Posted November 1, 2019 at 9:20 am | Permalink

    Globalization as it is called is the fault line of lazy management.

    All businesses exist purely as a result of having customers. A business grows by satisfying customer needs, being better at than others and innovating further to attract more custom.

    The lazy management syndrome is arrived at from the lack of everything above and the thinking then turns to short cuts. Oh, look company ‘A’ is growing and getting customers, lets buy them out to give us a bigger base and stop them competing with us down the line.
    The consumer then pays more as a possible competitor is removed.

    The other lazy step, is as you say with Ford moving to Mexico and Jaguar Land Rover to Slovakia. They move because the Governments in those areas subsidizes industry in order to gain a competitive edge. In some instances, the labour is cheaper elsewhere. The irony with JLR it is us the UK taxpayer via our contributions to the EU that is paying to lose production from the UK.

    It is understandable that a Country should subsidize production for home consumption from a security perspective. But, as soon as subsidized production gets exported that is a country trying to undermine world markets – in effect weaponizing trade.

    The term Free Trade gets abused and confused. Our markets exist as the result of the prosperity of our people. But if a foreign subsidized producer believes that they can sell into an area and not contribute to the taxes of that area on equal terms with the indigenous producers they have got it wrong.

    The Freedom to Trade is about everyone being on an equal footing, in terms of taxes, subsidies, standards etc. Something the protectionist EU doesn’t believe in or accept.

  23. RAF
    Posted November 1, 2019 at 9:24 am | Permalink

    … and produce more of our own food.

    How close to maximum production per acre is our farming industry? This is vital as I see so many acres of farmland in my area currently disappearing under bricks and mortar and also worrying plans, both locally and nationally, to massively increase this loss of productive farm land.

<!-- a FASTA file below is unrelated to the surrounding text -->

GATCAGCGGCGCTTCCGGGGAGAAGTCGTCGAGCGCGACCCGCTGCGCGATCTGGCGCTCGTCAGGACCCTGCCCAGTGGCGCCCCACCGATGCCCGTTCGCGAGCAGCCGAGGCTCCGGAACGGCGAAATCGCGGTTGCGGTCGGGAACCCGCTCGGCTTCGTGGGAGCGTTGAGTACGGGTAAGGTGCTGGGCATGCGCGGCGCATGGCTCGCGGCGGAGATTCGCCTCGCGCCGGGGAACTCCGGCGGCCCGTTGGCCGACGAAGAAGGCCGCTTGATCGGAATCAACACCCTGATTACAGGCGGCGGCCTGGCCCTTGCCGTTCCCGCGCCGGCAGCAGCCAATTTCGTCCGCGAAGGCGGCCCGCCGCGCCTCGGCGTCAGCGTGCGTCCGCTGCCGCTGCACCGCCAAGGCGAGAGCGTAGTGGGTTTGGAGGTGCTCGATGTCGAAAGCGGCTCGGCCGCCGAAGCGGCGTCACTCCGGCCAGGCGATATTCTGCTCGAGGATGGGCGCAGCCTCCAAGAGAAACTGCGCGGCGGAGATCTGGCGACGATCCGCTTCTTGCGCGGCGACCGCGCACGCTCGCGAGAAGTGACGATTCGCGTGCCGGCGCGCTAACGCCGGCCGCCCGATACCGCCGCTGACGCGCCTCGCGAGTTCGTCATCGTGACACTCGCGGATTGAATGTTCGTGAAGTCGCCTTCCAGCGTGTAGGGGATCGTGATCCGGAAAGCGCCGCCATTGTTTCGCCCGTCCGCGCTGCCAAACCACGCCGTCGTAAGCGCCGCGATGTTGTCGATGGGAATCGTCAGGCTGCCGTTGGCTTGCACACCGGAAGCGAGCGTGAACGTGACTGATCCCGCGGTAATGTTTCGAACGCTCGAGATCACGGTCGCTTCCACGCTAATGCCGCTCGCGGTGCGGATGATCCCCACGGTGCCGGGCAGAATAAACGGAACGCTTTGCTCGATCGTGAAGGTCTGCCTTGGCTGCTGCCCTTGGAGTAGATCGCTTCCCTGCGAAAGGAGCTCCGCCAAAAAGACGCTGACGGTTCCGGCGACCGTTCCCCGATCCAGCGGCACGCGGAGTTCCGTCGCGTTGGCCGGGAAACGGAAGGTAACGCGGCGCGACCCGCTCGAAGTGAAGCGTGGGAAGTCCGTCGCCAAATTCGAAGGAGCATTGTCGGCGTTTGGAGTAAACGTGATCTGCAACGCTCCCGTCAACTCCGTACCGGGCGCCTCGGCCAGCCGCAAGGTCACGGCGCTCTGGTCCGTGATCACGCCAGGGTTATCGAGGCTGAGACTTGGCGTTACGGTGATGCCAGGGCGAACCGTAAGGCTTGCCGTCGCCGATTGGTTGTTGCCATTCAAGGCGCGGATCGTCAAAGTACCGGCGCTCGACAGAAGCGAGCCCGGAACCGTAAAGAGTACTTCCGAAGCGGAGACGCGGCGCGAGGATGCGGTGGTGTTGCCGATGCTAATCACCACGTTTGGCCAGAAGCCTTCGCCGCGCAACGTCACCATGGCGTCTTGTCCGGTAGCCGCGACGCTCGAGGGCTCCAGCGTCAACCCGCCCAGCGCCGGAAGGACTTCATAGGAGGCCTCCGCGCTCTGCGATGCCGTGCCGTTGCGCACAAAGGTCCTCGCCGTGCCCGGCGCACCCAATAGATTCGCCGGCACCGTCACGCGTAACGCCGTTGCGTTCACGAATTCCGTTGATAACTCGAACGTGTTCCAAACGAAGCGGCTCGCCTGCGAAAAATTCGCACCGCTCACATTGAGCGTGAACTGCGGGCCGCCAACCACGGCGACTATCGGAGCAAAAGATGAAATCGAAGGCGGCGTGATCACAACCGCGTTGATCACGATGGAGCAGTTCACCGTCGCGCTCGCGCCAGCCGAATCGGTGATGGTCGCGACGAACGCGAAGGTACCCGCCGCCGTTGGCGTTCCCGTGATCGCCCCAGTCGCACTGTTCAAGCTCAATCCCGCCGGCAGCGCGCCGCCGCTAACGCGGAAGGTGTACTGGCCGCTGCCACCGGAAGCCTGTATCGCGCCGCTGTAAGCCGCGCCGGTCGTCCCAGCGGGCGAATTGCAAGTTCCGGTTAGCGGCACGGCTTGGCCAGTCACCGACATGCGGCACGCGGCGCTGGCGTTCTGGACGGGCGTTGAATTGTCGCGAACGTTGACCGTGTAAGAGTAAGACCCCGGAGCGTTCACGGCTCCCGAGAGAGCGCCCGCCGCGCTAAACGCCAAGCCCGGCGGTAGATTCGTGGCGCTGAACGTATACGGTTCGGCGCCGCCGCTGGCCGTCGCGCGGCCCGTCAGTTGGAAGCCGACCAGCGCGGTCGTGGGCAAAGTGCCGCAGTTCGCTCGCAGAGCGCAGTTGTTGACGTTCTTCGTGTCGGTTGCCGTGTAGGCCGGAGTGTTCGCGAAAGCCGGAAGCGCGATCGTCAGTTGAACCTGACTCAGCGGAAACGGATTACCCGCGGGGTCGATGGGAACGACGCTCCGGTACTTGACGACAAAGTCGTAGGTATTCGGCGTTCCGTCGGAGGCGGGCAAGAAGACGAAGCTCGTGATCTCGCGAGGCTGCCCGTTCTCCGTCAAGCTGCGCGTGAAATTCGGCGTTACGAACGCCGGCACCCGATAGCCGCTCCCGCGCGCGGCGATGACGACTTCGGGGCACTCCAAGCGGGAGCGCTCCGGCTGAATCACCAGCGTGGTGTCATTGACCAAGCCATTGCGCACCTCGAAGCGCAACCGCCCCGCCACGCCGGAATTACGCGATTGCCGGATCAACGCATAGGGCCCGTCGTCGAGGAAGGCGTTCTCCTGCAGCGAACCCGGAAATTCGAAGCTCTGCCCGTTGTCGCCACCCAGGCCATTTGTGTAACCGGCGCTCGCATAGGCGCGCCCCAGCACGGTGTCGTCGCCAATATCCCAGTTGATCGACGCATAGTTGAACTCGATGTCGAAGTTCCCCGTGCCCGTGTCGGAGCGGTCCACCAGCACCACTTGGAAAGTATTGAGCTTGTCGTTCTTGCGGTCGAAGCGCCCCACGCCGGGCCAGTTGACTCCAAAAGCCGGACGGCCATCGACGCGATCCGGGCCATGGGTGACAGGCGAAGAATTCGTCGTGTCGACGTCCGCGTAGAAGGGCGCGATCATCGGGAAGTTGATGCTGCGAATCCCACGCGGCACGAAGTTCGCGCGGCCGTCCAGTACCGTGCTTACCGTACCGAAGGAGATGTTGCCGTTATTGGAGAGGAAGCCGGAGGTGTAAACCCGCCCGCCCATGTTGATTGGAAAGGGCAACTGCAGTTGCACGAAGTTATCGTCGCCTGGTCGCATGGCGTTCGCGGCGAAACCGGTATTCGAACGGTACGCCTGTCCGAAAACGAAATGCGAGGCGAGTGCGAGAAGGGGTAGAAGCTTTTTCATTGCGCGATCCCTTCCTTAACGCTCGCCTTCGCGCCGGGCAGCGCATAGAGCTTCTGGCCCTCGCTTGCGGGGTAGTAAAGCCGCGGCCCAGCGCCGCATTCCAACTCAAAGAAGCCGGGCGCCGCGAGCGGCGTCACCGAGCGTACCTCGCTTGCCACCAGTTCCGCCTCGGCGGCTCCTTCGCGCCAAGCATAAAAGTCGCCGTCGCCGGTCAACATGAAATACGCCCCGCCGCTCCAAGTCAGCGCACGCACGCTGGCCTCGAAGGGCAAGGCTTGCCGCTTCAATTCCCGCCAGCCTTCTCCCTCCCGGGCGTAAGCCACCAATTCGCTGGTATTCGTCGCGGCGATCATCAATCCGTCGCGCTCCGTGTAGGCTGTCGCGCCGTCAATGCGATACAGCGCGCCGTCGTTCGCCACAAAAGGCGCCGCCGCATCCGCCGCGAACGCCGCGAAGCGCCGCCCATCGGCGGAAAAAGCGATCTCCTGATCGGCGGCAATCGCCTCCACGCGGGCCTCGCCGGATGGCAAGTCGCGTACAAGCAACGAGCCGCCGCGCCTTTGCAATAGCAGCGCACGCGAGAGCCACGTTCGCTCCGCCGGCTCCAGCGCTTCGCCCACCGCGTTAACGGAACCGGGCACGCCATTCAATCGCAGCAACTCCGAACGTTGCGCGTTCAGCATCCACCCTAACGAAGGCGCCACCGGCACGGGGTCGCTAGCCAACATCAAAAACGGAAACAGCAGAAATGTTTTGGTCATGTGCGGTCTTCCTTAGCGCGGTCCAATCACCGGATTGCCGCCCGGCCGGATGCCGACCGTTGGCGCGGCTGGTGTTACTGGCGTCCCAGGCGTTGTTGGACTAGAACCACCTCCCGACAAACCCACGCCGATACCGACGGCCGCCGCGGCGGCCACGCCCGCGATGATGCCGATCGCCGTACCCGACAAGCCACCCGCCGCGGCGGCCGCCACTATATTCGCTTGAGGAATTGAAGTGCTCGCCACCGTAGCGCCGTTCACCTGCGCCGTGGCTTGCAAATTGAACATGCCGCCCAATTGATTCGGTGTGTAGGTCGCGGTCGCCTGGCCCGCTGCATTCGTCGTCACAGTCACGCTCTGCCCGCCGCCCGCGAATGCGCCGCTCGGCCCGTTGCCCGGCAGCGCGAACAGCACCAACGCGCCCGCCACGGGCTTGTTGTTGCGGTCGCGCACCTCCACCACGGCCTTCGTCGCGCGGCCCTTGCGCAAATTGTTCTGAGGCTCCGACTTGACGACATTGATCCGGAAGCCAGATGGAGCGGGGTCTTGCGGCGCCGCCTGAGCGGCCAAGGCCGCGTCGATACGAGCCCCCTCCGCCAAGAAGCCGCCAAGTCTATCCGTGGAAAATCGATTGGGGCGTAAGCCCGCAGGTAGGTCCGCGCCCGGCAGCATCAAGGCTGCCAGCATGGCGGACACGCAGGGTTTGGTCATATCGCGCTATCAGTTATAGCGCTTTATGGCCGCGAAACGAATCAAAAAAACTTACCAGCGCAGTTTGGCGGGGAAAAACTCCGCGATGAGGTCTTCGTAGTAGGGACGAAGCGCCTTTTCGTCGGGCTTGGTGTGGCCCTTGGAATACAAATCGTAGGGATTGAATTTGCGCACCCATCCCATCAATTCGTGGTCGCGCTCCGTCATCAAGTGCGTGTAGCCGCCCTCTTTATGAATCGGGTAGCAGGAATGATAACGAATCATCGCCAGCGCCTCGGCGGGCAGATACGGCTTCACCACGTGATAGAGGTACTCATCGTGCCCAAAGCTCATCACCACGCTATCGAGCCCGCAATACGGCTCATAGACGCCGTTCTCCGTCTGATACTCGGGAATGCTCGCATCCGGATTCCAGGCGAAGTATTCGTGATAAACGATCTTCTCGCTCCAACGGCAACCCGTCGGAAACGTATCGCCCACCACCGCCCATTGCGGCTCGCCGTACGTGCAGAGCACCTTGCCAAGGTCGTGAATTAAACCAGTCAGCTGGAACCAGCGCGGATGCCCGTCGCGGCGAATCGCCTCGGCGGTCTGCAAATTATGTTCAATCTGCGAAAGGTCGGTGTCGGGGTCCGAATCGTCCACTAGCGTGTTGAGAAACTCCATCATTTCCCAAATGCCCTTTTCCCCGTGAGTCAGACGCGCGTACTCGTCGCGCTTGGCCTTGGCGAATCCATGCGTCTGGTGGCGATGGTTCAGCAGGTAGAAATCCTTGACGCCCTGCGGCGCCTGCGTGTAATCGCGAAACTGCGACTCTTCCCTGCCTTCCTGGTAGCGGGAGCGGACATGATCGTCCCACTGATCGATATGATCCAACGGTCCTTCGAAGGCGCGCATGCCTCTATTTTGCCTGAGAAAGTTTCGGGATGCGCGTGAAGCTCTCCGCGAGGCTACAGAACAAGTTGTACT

Building to house a growing population being driven in part by people arriving from outside of this country, requires land, a lot of land. People need to be fed and housed and so we have the situation of a burgeoning population increasing demand for food and food producing land disappearing to provide housing for the burgeoning population. This is unsustainable over time, more so if we wish to produce much more of our own food as you propose.

  24. Anonymous
    Posted November 1, 2019 at 9:42 am | Permalink

    The problem with globalism is that it is often subsidised invisibly, especially in countries where there is a welfare safety net.

    It is also used as an excuse to replace the population rather than to replace the politicians.

    I notice that the faces in Parliament are undergoing slower change than the British population itself !

  25. Andy
    Posted November 1, 2019 at 9:49 am | Permalink

    It’s amusing to watch people rage against globalisation.

    I bet none of you that bothered about it when you need to upgrade your Chinese made model phone handset or when you need a new South Korean made TV or German manufactured appliance.